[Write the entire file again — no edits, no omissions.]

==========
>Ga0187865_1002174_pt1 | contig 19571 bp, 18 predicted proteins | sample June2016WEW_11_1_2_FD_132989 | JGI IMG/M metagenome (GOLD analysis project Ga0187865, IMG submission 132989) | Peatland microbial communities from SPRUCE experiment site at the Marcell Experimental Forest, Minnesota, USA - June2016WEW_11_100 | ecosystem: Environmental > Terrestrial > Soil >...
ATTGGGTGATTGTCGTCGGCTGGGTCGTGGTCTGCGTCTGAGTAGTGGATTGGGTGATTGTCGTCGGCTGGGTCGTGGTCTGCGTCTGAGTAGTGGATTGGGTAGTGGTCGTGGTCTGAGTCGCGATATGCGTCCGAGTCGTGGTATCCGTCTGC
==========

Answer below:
>Ga0187865_1002174_pt1 | contig 19571 bp, 18 predicted proteins | sample June2016WEW_11_1_2_FD_132989 | JGI IMG/M metagenome (GOLD analysis project Ga0187865, IMG submission 132989) | Peatland microbial communities from SPRUCE experiment site at the Marcell Experimental Forest, Minnesota, USA - June2016WEW_11_100 | ecosystem: Environmental > Terrestrial > Soil >...
ATTGGGTGATTGTCGTCGGCTGGGTCGTGGTCTGCGTCTGAGTAGTGGATTGGGTGATTGTCGTCGGCTGGGTCGTGGTCTGCGTCTGAGTAGTGGATTGGGTAGTGGTCGTGGTCTGAGTCGCGATATGCGTCCGAGTCGTGGTATCCGTCTGC